A major general of the Russian FSB security services is seriously injured after an explosion in his house in Luhansk.
Yuri Afanasevskii, 64, is in critical condition in hospital, as is his son, who some sources say was also caught in the attack.
Explosives were allegedly placed by a Ukrainian sabotage group in a mobile phone given to him.
Russian sources blame Ukraine’s SBU secret service for the attack in the Russian-occupied People’s Republic of Luhansk.
Afanasevskii was head of customs in Ukraine’s Luhansk region, which Vladimir Putin’s forces annexed in 2014 and last year claimed to be incorporated into Russia.
Yuri Afanasevskii, Major General of the Russian FSB Security Service, is seriously injured after an explosion in his house in Luhansk, according to reports
It has been sanctioned by Britain, EU, Canada, Switzerland and Japan.
The Major-General has been shown to have financial interests in the British Virgin Islands.
A woman was arrested on suspicion of handing him a cell phone and a concealed explosive. She is being investigated for attempted murder and handing over an explosive device to the FSB agent.
She handed him “a cell phone with an explosive device that was detonated after the phone was activated.” The attacker is arrested, she has already confessed,” said the Russian investigative committee.
Investigators had “interviewed a wide range of people” and “seized items of interest” following the explosion.
An RT report said the wife of the FSB official was also injured in the blast.
A statement from the Russian investigative committee said: “The man and his son suffered multiple injuries. They are currently in a medical facility.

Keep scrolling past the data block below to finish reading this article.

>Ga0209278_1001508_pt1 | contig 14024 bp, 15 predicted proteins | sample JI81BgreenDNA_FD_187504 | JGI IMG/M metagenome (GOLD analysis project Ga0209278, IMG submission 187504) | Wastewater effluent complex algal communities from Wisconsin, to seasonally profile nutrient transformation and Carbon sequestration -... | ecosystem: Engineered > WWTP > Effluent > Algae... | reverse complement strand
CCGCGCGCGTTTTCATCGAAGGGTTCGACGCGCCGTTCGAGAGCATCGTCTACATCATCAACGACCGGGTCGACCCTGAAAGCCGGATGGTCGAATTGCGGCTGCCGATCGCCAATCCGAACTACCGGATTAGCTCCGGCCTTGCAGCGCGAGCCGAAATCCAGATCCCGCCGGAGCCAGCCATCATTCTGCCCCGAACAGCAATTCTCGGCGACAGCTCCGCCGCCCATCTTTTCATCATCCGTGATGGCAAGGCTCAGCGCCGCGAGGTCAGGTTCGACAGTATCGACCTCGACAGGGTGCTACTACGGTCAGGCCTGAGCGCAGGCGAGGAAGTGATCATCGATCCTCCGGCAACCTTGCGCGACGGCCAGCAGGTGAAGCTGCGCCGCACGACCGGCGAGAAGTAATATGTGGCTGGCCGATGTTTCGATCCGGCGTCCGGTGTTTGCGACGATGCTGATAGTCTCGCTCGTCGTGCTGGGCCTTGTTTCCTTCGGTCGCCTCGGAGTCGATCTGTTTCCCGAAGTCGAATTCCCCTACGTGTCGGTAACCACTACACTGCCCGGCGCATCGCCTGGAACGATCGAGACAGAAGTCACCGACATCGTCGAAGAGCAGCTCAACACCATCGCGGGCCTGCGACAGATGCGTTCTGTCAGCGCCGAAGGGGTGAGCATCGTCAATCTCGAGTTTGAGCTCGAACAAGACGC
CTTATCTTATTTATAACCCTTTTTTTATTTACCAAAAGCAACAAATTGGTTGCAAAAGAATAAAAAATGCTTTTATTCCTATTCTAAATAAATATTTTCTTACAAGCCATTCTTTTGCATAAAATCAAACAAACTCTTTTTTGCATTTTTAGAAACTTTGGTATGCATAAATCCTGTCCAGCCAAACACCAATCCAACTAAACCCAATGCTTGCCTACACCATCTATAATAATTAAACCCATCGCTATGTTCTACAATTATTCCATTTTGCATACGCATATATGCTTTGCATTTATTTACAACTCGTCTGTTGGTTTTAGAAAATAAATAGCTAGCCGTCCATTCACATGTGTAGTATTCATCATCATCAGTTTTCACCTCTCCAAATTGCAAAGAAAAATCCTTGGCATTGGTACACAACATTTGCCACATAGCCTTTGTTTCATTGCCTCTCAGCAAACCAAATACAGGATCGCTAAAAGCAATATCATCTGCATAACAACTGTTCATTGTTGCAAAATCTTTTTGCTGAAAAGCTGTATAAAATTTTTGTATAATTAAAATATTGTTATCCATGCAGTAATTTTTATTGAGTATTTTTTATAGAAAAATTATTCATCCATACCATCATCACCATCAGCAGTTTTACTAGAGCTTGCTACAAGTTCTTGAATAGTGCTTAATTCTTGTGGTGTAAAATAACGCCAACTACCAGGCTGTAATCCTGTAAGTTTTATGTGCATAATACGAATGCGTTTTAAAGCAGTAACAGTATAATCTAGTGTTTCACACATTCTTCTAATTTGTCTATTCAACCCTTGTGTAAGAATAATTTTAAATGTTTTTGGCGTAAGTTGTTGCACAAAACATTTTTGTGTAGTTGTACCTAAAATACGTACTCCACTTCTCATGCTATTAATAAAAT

Reports of Afanasevskii’s attack came just days after another Russian major general was killed by a drone in Russia while mowing his lawn on his day off.
Alexei Chernykh, deputy head of a local anti-corruption police branch, was blown up by a drone at his home in the Russian village of Schetinovka, according to reports.
The village is just 1.6 km from the Russia-Ukraine border in Belgorod Oblast, which has been subject to frequent drone strikes in recent months as Ukraine intensified its attacks cross-border.
The Baza Telegram Channel, which has links to Russian security services, said a drone dropped a bomb on Chernykh’s property on Sunday August 27.
Afanasevskii was reportedly attacked in the Russian-occupied Luhansk People’s Republic, where heavy fighting is raging (pictured)
Alexei Chernykh (pictured right), deputy head of a local anti-corruption police branch, was blown up by a drone at his home in the village of Schetinovka late last month.
“A Ukrainian drone dropped ammunition at its site in Shchetynovka,” the Telegram channel reported. “At the time, Alexei was on leave mowing (his) lawn,” the statement added, adding that he was killed in the incident.
The police lieutenant colonel would have been 40 on the day he was allegedly murdered, according to information posted on his social media account.
Belgorod Governor Vyacheslav Gladkov accused Ukraine of being behind a drone strike in the region on the same day, saying it killed a “civilian”.
He accused Ukraine of dropping “an explosive device from a drone” which hit a civilian who was “in his summer cottage mowing the grass” at the time.
Gladkov said the man died from shrapnel wounds.
He did not name the person killed in the attack.